In other words, when it comes to doing good, constitutional restraints are irrelevant. They don't apply. The legal constraints of the Constitution are, in the eyes of Democrats like Phil Hare and, apparently, the president, only for bad people. The goodness of the obviously good things that good hearted people do with government power is the ultimate foundation of public authority, transcending even the Constitution. Another way of stating this view is that moral progress is the fundamental law of the land. It is the unwritten constitution behind the written constitution. That is to say, the politically progressive use of power is self-authorizing. Every other exercise of civil authority must be subject to constitutional limitations because that is what a constitution is for.
Francis Bacon reiterated the thought in #56 of the Essays, "Of Judicature." Uttered by Cicero, the words are taken in their natural law context. But Bacon's view of justice is more conventional and mundane. He explicitly cautions his readers against laws that claim divine origin, saying, "laws, except they be in order to that end, are but things captious [misleading], and oracles not well inspired." In other words, judges should pay no attention to divine law and philosophic consideration of natural law. These only distract from civil business. John Locke used it as the epigraph for his Two Treatises of Government. Both of these men used a surface piety and respect for traditional views to direct people to a radically popular foundation of political justice. But they both advocated the rule of law, even of a fundamental law in a liberal, constitutional republic. What we see in Congressman Hare's words, and in the aggressive expansion of government by his party without regard to the enumerated powers of the Constitution is something that is neither Ciceronian nor Lockean, but rather Jacobin. Yes, Jacobin.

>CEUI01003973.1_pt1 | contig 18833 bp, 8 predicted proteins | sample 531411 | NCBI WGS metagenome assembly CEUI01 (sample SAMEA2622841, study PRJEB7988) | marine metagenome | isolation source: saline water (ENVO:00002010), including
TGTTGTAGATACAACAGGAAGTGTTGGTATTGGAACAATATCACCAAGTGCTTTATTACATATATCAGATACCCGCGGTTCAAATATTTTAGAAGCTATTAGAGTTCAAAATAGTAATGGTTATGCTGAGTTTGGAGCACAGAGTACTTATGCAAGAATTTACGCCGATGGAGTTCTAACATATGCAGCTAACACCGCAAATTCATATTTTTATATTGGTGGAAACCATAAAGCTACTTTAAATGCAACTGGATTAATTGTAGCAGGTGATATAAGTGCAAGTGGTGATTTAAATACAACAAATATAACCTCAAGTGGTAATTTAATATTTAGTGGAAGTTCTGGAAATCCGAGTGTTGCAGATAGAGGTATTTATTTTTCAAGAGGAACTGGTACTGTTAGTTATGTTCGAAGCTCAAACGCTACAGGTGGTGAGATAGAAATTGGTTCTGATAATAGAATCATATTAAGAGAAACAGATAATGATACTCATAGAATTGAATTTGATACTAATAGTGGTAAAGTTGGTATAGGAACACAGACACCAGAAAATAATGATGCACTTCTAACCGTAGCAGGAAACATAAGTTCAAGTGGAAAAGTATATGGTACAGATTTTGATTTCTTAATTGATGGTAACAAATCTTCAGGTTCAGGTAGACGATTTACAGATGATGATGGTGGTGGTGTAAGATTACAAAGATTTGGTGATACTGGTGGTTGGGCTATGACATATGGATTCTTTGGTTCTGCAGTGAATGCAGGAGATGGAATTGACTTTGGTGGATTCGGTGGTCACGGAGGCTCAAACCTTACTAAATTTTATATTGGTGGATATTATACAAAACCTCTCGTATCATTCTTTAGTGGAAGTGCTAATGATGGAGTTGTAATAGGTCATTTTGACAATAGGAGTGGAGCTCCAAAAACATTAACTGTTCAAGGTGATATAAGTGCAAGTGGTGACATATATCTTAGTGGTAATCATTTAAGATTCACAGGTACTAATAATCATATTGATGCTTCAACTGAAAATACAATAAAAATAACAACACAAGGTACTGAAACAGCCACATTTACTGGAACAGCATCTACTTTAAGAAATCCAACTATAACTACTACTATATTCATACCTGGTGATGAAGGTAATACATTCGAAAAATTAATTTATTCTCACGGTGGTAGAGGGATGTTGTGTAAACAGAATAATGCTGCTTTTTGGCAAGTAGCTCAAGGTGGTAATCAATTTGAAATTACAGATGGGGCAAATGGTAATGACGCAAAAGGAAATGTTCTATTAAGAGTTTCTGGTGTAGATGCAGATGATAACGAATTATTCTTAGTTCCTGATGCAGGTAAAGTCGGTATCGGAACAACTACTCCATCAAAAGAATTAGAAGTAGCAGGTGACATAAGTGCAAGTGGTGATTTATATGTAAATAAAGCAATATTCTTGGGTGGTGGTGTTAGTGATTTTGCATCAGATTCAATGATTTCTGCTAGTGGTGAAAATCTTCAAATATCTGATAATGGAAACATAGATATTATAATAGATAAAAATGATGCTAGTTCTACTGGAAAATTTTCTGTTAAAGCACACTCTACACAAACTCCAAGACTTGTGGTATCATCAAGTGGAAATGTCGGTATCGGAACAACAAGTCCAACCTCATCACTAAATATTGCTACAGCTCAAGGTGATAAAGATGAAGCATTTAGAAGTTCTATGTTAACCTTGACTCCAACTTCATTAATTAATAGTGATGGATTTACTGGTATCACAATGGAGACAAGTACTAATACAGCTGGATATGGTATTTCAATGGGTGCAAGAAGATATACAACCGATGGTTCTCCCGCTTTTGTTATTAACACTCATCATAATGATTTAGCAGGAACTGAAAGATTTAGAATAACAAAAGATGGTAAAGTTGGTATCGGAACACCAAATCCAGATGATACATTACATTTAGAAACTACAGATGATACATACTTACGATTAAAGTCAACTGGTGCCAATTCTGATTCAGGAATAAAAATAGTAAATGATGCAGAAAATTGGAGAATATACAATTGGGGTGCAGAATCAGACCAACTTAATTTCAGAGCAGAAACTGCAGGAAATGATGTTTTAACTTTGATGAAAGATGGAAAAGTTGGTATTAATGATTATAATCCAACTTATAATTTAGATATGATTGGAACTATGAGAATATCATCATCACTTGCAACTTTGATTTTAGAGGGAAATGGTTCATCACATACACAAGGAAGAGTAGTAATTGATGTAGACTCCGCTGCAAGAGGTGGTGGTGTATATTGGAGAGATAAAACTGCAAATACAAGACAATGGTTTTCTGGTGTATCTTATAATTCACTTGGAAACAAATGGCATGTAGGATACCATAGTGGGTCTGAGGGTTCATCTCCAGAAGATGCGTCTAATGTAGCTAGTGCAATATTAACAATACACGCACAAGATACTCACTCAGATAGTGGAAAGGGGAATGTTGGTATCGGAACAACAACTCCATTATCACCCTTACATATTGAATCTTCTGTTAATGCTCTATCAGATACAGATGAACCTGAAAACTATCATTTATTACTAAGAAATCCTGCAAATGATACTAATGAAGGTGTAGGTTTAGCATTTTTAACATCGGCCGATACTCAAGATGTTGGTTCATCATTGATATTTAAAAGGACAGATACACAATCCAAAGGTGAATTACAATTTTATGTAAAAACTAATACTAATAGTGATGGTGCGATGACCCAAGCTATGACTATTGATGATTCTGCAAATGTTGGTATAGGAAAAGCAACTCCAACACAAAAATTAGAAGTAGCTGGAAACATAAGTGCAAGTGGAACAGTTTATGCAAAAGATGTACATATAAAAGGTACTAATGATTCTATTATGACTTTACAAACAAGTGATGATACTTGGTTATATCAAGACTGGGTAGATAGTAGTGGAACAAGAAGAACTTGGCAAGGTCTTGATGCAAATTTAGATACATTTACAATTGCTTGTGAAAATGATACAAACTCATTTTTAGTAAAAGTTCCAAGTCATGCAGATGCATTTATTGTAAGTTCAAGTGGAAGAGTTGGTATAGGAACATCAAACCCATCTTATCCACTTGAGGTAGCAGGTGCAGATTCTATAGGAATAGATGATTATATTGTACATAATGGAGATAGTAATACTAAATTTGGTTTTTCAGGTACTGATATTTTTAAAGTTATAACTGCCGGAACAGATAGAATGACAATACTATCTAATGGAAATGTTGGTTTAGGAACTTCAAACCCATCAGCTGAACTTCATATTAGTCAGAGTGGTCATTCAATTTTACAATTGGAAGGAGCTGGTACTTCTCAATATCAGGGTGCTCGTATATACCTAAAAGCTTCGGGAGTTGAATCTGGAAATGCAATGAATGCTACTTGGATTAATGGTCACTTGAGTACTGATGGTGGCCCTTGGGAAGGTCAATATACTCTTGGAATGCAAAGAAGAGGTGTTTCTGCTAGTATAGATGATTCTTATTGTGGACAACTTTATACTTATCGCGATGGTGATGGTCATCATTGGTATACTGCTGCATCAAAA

Cicero's maxim is one for emergencies. The Democrats in Congress, along with the president, are governing as though it were the ordinary basis for legislative activity, or, to speak more cautiously, as though the fullest and immediate expansion of the welfare state were a matter of national emergency.
But in the face of such tyrannical usurpation of authority, such an obvious design to reduce us under the absolute despotism of benevolent technocracy does not justify violence. It does, however, justify vigilance. Every patriot should exercise that vigilance at the ballot box in November, asking him or herself the question, "Does this candidate govern or promise to govern under the laws, or regardless of the laws as a law himself?" Will this candidate govern as a benevolent despot, or as a public servant under law?
Let me hasten to add in conclusion that Christians are substantially to blame for this state of affairs. The constitution for the Kingdom of God is the Bible. In the late nineteenth century, Christians started debunking and dismissing its authority, and substituting enlightened progressive morality and the latest developments of scientific thinking in its place. Today, even Protestant Evangelicals, who supposedly have a high view of Scripture, treat the details of its teachings with careless disregard, following instead all too often the fashions of Evangelical subculture.
Christians can be salt and light by conforming their convictions more conscientiously to the Word of God, and voting their convictions more faithfully on election days.